The long-term care (LTC) workforce is composed of a varied team of individuals who are charged with meeting the unique care needs of residents while providing them with a safe and positive home-like environment.
Even though RNs in LTC can have assigned formal leadership job titles, such as director of nursing, educational coordinator, charge nurse, or MDS coordinator, informal leaders can emerge and play a pivotal role in fostering quality care guidelines.
Within LTC, the need for effective leaders is especially important and further magnified by the push for quality in the face of the growing population, with the need for services expected to increase as the Baby Boomer generation ages.
Nurse leaders can also capitalize on their ability to influence and educate other disciplines in the observational skills needed in order to become another set of eyes and ears.
Transformational leaders motivate performance in others beyond customary job expectations. Extraordinary leadership is driven by a clear sense of purpose and direction that comes from a strong theoretical understanding of leadership.
In long-term care, RNs and LPNs typically have years of training and experience that enable them to make the distinctions between normal aging process manifestations and those that are caused by disease. However, certified nursing assistants (CNAs), who are often the primary frontline workers, may be less able to make this distinction, given their limited educational preparation and high turnover rates.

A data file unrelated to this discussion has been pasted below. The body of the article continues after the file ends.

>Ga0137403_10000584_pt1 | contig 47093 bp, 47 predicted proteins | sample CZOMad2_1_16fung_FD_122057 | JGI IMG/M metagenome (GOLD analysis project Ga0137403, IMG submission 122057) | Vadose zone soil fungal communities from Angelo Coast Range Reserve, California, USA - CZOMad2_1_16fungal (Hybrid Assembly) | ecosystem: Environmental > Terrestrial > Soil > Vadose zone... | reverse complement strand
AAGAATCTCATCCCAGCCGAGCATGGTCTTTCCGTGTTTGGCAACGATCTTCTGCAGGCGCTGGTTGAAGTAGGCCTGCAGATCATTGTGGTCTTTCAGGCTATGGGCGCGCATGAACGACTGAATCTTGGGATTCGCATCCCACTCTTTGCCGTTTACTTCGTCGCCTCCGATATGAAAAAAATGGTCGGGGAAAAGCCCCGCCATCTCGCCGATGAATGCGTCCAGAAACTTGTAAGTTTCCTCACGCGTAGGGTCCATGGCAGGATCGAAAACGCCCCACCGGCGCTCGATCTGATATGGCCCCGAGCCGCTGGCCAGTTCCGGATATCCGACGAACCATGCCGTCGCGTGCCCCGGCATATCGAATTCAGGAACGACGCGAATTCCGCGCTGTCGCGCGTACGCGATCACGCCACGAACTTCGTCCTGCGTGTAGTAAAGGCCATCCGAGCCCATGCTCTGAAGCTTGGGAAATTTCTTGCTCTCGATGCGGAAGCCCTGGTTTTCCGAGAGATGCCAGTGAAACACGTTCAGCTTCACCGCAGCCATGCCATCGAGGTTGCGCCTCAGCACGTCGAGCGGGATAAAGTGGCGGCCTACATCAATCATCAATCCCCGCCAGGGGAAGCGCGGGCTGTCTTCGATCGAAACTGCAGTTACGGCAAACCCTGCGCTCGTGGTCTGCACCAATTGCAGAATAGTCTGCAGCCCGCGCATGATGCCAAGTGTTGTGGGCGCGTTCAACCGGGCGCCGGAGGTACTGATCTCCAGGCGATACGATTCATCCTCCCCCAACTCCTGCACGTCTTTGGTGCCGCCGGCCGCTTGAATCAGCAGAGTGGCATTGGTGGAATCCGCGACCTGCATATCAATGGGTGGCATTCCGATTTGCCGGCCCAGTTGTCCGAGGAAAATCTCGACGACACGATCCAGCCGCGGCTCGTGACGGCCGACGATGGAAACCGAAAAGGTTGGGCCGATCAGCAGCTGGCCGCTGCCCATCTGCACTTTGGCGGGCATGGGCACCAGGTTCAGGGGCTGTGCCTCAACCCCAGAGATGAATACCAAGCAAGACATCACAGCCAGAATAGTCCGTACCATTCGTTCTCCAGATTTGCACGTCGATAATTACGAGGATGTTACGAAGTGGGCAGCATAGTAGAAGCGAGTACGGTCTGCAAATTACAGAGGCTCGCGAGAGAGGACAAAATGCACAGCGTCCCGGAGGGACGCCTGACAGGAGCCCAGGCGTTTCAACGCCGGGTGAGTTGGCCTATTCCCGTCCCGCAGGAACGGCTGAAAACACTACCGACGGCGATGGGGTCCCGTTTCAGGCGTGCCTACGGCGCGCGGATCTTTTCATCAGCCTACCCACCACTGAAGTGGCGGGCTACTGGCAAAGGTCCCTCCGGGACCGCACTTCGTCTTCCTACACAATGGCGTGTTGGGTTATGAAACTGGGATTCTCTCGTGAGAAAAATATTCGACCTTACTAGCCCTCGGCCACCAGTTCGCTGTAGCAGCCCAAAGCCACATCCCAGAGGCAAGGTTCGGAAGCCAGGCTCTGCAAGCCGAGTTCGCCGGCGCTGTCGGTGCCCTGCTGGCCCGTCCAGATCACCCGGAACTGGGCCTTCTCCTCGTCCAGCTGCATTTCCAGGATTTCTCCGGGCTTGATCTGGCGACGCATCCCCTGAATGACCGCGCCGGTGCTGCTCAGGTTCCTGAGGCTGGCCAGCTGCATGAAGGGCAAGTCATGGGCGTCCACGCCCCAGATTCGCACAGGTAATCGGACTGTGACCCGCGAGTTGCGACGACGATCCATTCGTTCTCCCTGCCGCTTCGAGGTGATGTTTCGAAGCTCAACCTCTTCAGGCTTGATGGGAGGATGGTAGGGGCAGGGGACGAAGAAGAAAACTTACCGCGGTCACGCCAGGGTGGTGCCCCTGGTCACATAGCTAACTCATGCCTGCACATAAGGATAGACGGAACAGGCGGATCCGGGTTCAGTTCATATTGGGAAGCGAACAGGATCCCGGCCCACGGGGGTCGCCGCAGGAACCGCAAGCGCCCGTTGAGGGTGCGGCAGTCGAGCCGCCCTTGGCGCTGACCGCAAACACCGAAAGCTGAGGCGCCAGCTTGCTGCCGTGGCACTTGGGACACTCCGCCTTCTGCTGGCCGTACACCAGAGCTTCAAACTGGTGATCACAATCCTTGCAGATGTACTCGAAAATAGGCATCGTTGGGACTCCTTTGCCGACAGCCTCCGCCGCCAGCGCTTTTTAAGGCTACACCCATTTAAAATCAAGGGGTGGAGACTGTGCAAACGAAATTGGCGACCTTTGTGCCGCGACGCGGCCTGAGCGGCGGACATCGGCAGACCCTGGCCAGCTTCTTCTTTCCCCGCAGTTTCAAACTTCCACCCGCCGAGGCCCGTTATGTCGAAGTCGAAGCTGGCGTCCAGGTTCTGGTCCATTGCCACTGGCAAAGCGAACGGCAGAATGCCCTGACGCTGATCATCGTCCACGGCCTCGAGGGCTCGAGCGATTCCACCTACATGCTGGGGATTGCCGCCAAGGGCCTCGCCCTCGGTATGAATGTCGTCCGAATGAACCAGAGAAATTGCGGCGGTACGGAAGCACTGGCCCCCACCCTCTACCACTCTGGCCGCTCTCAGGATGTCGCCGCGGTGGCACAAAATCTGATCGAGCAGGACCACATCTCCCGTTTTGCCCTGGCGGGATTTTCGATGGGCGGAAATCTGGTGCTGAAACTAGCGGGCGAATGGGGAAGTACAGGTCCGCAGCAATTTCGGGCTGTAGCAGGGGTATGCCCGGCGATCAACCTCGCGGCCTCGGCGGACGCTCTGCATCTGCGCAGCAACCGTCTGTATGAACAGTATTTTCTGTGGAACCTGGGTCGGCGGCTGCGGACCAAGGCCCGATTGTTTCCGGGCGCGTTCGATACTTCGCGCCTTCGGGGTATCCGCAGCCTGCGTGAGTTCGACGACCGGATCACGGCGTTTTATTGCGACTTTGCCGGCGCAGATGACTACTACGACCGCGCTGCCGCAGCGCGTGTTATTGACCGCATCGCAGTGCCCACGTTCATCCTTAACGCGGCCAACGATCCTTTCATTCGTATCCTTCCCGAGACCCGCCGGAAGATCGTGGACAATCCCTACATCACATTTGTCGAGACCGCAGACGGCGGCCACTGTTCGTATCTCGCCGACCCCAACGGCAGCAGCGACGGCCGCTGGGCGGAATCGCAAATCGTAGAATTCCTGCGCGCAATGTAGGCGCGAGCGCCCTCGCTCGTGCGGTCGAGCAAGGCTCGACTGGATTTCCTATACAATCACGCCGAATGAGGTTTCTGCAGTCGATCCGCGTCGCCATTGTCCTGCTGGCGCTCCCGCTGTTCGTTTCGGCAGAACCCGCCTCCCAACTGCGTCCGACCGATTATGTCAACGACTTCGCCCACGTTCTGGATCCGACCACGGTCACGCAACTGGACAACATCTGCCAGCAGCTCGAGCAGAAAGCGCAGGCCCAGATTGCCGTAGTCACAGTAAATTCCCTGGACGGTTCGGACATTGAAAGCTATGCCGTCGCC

To bridge this educational and experience gap, it is imperative that CNAs receive additional on-the-job education tailored to meet the demands of the job. A nurse-led, team-based approach is needed in LTC that recognizes, taps into, and cultivates the expertise of all nursing levels in addition to skills offered by other multidisciplinary team members.
Leaders in LTC face big challenges in creating a work environment that supports the achievement of quality care outcomes. In LTC facilities, quality of care has been a topic of national concern, resulting in complex regulatory standards and newer QAPI (Quality Assurance Performance Indicators). Quality problems are a challenge in LTC because the needs of the residents have grown more difficult with residents being frailer, having more complex health problems, and requiring more specialized care.
A significant challenge for nurse leaders in LTC is how to consistently motivate others to provide care and to do so consistently at a quality level, creating a climate within LTC in which nursing turns challenging opportunities into remarkable successes. Applying this leadership approach can foster an organizational environment that enhances the delivery of high-quality care.
There are five strategies, called the Five Practices, for overcoming obstacles and restoring the opportunity to lead and the sense of trust in leaders. The Five Practices (Model the Way, Inspire a Shared Vision, Challenge the Process, Enable Others to Act, and Encourage the Heart) create a frame of reference from which leaders can act. Use of the Five Practices sets the stage for leaders to be effective in working with as well as coaching and guiding others in the workplace. Leaders can be successful through an approach that integrates the core meaning of these practices into their leadership approach.